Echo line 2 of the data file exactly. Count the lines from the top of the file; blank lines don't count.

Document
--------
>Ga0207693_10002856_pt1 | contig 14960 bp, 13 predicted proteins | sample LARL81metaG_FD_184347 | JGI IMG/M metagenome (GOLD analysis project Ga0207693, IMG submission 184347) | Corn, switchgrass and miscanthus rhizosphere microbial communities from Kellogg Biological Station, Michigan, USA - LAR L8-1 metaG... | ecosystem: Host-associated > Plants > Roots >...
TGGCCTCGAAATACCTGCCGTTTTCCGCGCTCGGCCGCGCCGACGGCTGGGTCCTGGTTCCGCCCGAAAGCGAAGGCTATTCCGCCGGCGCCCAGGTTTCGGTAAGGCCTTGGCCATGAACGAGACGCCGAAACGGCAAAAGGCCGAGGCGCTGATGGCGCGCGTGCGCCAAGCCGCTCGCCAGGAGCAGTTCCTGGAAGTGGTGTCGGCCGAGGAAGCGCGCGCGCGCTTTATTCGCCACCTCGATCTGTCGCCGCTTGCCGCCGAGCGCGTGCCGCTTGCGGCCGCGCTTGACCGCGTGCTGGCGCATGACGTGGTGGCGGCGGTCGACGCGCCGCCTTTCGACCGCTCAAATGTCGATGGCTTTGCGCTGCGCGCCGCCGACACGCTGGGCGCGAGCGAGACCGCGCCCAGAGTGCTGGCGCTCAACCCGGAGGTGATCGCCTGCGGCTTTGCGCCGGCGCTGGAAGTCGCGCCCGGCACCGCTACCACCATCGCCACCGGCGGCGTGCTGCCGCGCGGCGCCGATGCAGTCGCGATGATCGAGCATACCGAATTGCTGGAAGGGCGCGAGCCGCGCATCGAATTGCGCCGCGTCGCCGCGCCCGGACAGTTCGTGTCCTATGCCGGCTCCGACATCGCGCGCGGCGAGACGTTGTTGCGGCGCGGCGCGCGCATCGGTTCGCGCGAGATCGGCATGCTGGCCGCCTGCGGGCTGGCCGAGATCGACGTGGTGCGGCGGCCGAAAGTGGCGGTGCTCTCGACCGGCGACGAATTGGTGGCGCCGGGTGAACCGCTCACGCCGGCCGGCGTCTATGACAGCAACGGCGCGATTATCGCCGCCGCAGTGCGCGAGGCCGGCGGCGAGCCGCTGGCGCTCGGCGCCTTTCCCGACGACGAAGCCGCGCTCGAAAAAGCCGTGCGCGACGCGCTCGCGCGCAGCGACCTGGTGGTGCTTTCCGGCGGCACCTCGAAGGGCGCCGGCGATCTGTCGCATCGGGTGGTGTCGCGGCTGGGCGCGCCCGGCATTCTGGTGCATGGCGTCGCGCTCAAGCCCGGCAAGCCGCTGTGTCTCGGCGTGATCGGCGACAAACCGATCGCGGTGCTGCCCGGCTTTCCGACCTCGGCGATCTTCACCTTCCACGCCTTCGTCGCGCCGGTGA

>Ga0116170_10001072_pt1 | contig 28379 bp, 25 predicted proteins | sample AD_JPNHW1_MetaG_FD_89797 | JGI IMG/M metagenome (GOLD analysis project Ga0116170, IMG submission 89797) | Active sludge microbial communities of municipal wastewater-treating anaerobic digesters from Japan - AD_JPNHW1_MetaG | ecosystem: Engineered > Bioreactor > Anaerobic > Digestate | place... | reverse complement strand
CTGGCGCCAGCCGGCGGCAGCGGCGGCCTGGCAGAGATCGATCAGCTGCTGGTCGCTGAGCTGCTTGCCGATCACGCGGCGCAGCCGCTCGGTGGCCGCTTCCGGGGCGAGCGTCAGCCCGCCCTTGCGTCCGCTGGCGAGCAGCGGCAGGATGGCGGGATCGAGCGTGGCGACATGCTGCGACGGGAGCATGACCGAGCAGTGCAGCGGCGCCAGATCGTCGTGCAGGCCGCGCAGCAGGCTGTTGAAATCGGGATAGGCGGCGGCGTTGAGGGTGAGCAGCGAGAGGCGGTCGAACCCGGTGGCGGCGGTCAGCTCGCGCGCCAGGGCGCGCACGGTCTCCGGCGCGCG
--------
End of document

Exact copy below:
TGGCCTCGAAATACCTGCCGTTTTCCGCGCTCGGCCGCGCCGACGGCTGGGTCCTGGTTCCGCCCGAAAGCGAAGGCTATTCCGCCGGCGCCCAGGTTTCGGTAAGGCCTTGGCCATGAACGAGACGCCGAAACGGCAAAAGGCCGAGGCGCTGATGGCGCGCGTGCGCCAAGCCGCTCGCCAGGAGCAGTTCCTGGAAGTGGTGTCGGCCGAGGAAGCGCGCGCGCGCTTTATTCGCCACCTCGATCTGTCGCCGCTTGCCGCCGAGCGCGTGCCGCTTGCGGCCGCGCTTGACCGCGTGCTGGCGCATGACGTGGTGGCGGCGGTCGACGCGCCGCCTTTCGACCGCTCAAATGTCGATGGCTTTGCGCTGCGCGCCGCCGACACGCTGGGCGCGAGCGAGACCGCGCCCAGAGTGCTGGCGCTCAACCCGGAGGTGATCGCCTGCGGCTTTGCGCCGGCGCTGGAAGTCGCGCCCGGCACCGCTACCACCATCGCCACCGGCGGCGTGCTGCCGCGCGGCGCCGATGCAGTCGCGATGATCGAGCATACCGAATTGCTGGAAGGGCGCGAGCCGCGCATCGAATTGCGCCGCGTCGCCGCGCCCGGACAGTTCGTGTCCTATGCCGGCTCCGACATCGCGCGCGGCGAGACGTTGTTGCGGCGCGGCGCGCGCATCGGTTCGCGCGAGATCGGCATGCTGGCCGCCTGCGGGCTGGCCGAGATCGACGTGGTGCGGCGGCCGAAAGTGGCGGTGCTCTCGACCGGCGACGAATTGGTGGCGCCGGGTGAACCGCTCACGCCGGCCGGCGTCTATGACAGCAACGGCGCGATTATCGCCGCCGCAGTGCGCGAGGCCGGCGGCGAGCCGCTGGCGCTCGGCGCCTTTCCCGACGACGAAGCCGCGCTCGAAAAAGCCGTGCGCGACGCGCTCGCGCGCAGCGACCTGGTGGTGCTTTCCGGCGGCACCTCGAAGGGCGCCGGCGATCTGTCGCATCGGGTGGTGTCGCGGCTGGGCGCGCCCGGCATTCTGGTGCATGGCGTCGCGCTCAAGCCCGGCAAGCCGCTGTGTCTCGGCGTGATCGGCGACAAACCGATCGCGGTGCTGCCCGGCTTTCCGACCTCGGCGATCTTCACCTTCCACGCCTTCGTCGCGCCGGTGA